We’re not all about process around here. Sometimes, we need a handmade gift. I do try, though, to include as much chance for open-ended creativity as I can, and I like for the boys to give their teachers something a little personal to go along with the gift card. Many, many people contribute to my children’s day, so we also need an item that we can make many of. For the holidays, we made ornaments, and for the end-of-year gift, I had the idea of making bookmarks.
Materials: Watercolor paper, liquid watercolors, salt, hole punch, stamp (optional), ribbon
I explained my idea to the boys first–they could paint a background on the watercolor paper, sprinkle salt for that neat textured salt effect, and when it was dry, I’d cut the paper into bookmark-sized strips. Then, they could stamp the bookmark with the school logo (I detail how I carved the stamp here), we’d punch the ribbon holes, I’d get them all laminated at Staples, we’d add the ribbon and tra-la, handmade and school-oriented bookmarks.
They both said this was fine. If you’ve read my manifesto, you know I don’t believe in altering someone’s artwork in any way, so I was very clear–we’d have to cut the painting, were they okay with that? It’s meant to be a background sort of painting, not a specific image, but still, it will be cut. Okay? Okay, they both said.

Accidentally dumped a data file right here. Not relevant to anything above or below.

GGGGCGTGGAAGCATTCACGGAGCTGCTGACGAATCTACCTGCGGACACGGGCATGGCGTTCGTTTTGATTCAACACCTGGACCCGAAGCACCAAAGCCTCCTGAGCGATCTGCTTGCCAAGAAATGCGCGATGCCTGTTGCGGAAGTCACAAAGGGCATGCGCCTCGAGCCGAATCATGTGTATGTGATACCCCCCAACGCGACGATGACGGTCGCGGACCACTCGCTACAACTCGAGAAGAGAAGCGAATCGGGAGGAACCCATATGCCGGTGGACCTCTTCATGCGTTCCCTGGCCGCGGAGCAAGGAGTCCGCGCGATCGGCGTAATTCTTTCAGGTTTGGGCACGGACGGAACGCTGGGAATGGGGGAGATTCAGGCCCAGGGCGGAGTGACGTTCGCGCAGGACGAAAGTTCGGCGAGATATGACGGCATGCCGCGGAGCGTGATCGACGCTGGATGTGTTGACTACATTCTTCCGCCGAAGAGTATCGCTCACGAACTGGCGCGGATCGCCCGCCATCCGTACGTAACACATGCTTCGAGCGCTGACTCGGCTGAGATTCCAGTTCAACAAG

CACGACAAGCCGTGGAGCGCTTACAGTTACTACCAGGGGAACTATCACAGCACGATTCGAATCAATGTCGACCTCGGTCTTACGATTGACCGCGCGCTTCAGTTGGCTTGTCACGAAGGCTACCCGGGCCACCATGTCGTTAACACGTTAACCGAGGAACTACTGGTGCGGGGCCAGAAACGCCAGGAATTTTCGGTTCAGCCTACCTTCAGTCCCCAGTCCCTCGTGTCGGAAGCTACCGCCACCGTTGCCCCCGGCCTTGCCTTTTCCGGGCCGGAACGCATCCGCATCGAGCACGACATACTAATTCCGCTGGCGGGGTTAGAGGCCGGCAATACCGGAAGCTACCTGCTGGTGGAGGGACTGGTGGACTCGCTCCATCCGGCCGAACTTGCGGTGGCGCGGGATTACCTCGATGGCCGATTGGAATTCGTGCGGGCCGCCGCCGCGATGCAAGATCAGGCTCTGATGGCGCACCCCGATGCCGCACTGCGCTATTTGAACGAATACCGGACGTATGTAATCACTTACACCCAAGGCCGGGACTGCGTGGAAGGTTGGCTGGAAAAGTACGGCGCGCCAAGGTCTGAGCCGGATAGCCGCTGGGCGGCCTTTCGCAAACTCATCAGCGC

G, of course, joins in on all the projects, so she’s painting with liquid watercolors too. I gave each of the kids a 12×18″ piece of watercolor paper, which is a good thing. (A bit of foreshadowing there!) When the paper is fully painted and still wet, sprinkle some salt. As little or as much as you’d like–anything that doesn’t dissolve will brush off when the painting is dry. G made sure we had no salt leftover from what I’d poured into the dish.
Once the paintings were dry, N became adamantly opposed to cutting his up.
V’s salted painting
Tears were shed. Right away I said we didn’t have to cut his up, but then he decided he didn’t want his brother’s cut up, either. V, on the other hand, was laid-back about the whole thing. I kind of enjoy cutting up things like this, because then each piece becomes its own smaller, unexpected, found composition. Luckily, cutting a 12×18″ piece of paper into 2×6″ bookmarks leaves several left over.
N’s salted painting
Once they were cut, V inked up the stamp I’d carved and stamped each one, and after they were laminated, I gathered all my ribbons and he selected which color would go on which bookmark.
Who can’t use a bookmark? Well done, V. N has decided to draw a picture for his teachers (they’re getting bookmarks too; we have enough), and I respect his refusal to cut up his artwork, even if it was originally made with that purpose in mind. Becoming comfortable with giving your art away is a process in itself.